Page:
In the past one month, the highly hyped gene and cell therapy companies such as Avalanche Biotechnologies (NASDAQ: AAVL), Juno Therapeutics (NASDAQ: JUNO), and Kite Pharma (KITE) have slid significantly. But I still have a bullish view on these stocks and see the sharp pullback as an attractive buying opportunity. Here is my own due diligence on Avalanche.
Avalanche is a biotechnology company focused on developing gene therapies for the treatment of eye diseases. Avalanche shares closed at $33.27 or market capitalization of $747 million on February 6, 2015. The company has no marketable product, and so it completely bakes in future success.
Avalanche’s lead product candidate is AVA-101 for the treatment of wet age-related macular degeneration (AMD). AVA-101 is a subretinal injection of AAV2 vector transmitting the sFlt-1 gene, which encodes a soluble isoform of the VEGF receptor, an endogenous anti-VEGF protein.
AVA-101 is currently in Phase IIa testing and top-line results from the trial are expected in mid-2015. The upcoming Phase IIa data could be a major catalyst. Following the ongoing Phase IIa trial, the company plan to conduct a Phase IIb trial in the U.S. in the second half of 2015.
Avalanche’s next generation anti-VEGF gene therapy, AVA-201, delivers the same sFLT-1 gene but uses next-generation AAV vector. It is an intravitreal injection for the prevention of wet AMD. The company intends to initiate IND-enabling studies for AVA-201 in 2015.
Avalanche’s third candidate is AVA-311 for the treatment of X-linked Retinoschisis (XLRS), a rare disease caused by mutations in the RS1 gene (approximately 10,000 patients). Avalanche has completed a preclinical study with AVA-311 in a mouse model.
In animal models, AVA-101 expression has been shown to last up to 17 months. Thus, Avalanche completed a twelve-month Phase I trial in Australia.
Eight patients were randomized into three groups: control, low AVA-101 dose (10^10 vg) and high AVA-101 dose (10^11 vg). All patients received two initial doses of Lucentis at Day 0 and Week 4 and the patients in the active arms received AVA-101 on Day 7. Beginning with the Week 8 visit, Lucentis was given as frequently as needed.
No significant drug-related safety concerns were observed. The AAV vector was not detected outside of the treated eye. From Week 8 to Week 52, the control patients and the patients receiving AVA-101 needed 3.0 and 0.33 Lucentis injections, respectively.
Visual acuity improved in the high and low dose AVA-101 treated groups by an average of 8.7 and 10.3 letters from baseline, respectively. By contrast, the control patients lost 3.5 letters of visual acuity. The visual acuity data appear comparable to standard Lucentis treatment.
AMD is the leading cause of vision loss in the elderly. While wet AMD represents only 10% of the number of cases of AMD overall, it is responsible for 90% of the AMD-related severe vision loss. The incidence of new cases of wet AMD in the U.S. is approximately 150,000 to 200,000 a year.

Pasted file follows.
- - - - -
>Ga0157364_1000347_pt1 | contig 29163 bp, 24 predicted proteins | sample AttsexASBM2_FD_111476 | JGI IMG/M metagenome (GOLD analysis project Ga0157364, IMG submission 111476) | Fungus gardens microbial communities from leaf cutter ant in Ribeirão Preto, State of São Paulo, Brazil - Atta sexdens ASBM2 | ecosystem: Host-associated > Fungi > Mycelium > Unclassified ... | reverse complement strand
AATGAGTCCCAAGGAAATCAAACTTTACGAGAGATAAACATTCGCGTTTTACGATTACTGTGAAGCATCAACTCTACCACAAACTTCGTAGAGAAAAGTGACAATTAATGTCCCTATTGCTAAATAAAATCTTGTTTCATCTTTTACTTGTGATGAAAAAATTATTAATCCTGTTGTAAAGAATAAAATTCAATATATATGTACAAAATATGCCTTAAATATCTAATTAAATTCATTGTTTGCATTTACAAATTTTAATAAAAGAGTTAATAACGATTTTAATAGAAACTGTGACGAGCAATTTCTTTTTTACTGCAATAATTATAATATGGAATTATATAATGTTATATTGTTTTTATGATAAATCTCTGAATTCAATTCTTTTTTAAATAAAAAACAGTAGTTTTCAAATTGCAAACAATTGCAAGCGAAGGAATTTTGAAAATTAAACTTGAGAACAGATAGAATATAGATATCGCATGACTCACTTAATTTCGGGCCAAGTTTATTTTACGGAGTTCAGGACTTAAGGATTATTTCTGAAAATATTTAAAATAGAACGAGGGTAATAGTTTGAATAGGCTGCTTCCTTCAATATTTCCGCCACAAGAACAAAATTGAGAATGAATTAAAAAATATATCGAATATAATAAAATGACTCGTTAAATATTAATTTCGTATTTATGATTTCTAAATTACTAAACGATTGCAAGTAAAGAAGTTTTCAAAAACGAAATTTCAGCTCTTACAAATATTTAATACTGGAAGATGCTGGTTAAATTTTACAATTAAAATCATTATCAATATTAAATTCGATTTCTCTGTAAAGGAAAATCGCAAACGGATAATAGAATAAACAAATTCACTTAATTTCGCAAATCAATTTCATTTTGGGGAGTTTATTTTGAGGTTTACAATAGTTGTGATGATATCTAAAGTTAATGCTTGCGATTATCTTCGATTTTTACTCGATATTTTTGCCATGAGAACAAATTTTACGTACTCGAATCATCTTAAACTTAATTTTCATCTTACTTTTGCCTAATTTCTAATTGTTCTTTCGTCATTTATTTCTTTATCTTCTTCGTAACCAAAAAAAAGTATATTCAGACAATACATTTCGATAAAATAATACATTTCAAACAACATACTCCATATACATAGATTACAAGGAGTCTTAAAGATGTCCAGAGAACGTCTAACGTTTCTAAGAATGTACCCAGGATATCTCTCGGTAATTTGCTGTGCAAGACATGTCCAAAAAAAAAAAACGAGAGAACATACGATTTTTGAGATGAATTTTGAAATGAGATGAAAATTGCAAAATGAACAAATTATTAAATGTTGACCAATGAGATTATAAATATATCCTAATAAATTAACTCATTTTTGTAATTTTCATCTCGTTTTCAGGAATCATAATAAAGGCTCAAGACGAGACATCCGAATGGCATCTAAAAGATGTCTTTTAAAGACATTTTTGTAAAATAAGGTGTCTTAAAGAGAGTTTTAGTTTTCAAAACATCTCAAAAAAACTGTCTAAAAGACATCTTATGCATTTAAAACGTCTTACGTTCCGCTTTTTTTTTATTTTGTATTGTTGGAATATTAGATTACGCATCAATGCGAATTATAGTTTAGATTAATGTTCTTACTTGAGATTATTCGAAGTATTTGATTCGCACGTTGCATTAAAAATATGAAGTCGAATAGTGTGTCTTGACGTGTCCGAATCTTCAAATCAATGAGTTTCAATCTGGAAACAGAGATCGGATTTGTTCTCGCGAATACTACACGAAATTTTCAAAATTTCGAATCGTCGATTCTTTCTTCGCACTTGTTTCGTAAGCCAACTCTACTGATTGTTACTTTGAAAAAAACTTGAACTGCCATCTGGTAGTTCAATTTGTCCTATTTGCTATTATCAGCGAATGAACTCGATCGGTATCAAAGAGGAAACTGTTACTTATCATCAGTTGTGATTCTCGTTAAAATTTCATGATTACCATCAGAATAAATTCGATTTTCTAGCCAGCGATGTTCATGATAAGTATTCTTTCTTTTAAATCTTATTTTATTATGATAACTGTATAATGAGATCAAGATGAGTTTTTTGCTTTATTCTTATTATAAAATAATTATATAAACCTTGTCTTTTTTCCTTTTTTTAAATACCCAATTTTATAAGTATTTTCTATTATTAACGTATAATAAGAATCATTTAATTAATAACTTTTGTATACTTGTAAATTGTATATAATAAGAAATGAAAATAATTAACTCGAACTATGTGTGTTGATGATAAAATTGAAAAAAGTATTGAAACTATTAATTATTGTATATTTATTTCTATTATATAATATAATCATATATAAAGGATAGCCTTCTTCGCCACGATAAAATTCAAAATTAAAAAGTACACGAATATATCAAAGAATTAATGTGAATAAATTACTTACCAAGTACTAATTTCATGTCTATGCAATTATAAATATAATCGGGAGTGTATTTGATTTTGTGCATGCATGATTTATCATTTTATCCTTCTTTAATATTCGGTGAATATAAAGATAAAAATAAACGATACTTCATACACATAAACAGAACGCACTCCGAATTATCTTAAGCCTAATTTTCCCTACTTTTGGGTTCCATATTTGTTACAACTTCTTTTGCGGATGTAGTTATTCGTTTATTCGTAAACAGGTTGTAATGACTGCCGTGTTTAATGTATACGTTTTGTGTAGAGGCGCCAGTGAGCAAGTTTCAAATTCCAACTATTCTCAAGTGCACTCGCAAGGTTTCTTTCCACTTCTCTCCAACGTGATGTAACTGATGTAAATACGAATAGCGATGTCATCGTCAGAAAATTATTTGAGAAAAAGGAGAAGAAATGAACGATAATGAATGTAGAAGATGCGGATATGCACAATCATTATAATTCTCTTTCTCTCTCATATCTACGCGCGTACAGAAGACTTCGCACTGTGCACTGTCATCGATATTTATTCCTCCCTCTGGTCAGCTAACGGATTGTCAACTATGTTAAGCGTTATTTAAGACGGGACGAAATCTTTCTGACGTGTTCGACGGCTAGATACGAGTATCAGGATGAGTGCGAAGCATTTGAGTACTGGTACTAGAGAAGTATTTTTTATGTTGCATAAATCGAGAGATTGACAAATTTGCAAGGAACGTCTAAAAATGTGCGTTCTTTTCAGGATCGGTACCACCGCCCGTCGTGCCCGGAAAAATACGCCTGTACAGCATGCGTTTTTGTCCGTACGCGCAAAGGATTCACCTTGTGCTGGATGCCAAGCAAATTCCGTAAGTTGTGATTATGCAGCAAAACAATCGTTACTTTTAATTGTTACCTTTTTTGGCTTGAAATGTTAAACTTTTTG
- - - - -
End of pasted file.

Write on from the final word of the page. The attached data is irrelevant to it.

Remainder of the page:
Current standard-of-care therapies include Avastin (bevacizumab), Lucentis (ranibizumab), and Eylea (aflibercept). Lucentis costs $2000 per dose, in other words, $48,000 for the recommended two years of treatment. In 2013, Lucentis and Eylea achieved worldwide sales of $4.3 billion and $1.9 billion, respectively.
Current standard-of-care therapies require frequent injections into eyes. Gene therapy offers a potential long-term solution to treat wet AMD with one injection. Assuming AVA-101 was priced at $20,000 per treatment, it would be realistic to expect peak sales at $2 billion. Moreover, Avalanche may pursue other indications, such as diabetic macular edema (DME) and retinal vein occlusion (RVO).
In May 2014, Regeneron Pharmaceuticals (NASDAQ: REGN) inked a $640 million deal with Avalanche. Regeneron has a time-limited right of first negotiation for a potential license to develop and commercialize AVA-101. Avalanche has the option to share up to 35% of the development costs and profits. Regeneron has successfully developed Eylea for the treatment of wet AMD and DME. The collaboration would reduce risks and increase chances of success.
There are multiple companies developing gene therapies for ophthalmic diseases. Genzyme, a fully owned subsidiary of Sanofi (NYSE: SNY), is testing AAV-sFLT in a Phase I trial. Genzyme’s AAV-sFLT is an intravitreal injection, which are commonly performed, and represent a relatively convenient and low-risk procedure. Applied Genetic Technologies (NASDAQ: AGTC) intends to develop gene therapy for wet AMD as well. Both Genzyme and Applied Genetic fall behind Avalanche.
It’s hard to say Genzyme or Avalanche gene therapy approach is superior over the other at such an early stage of development. Interestingly, the tight financial relationship between Sanofi and Regeneron might have influence on the competition between Genzyme and Avalanche.
CEO and co-founder Thomas Chalberg is a former Genentech executive who helped launch and commercialize Lucentis. CMO Samuel Barone served as a Medical Officer in the Office of Cellular, Tissue and Gene Therapies at the FDA before he joined in the company in June 2014.
Avalanche has a healthy balance sheet with $165 million in cash and no debt. With a burn rate of about $20 million/year, Avalanche should have enough cash to fund the remaining Phase II studies for AVA-101.
5% and Greater Stockholders include Zygtech (10.3%), Venrock (9.6%), Fidelity Management & Research (13.7%), Regeneron Pharmaceuticals (7.4%), Deerfield Management Company (6.6%), and Thomas Chalberg (7.3%).
Given $1.5 billion annual sales, 35% profits share, 50% odds of approval and 5× sales multiple, I set my price target at $58 (or market capitalization of $1.3 billion). If Avalanche’s Phse IIa results are negative, game over.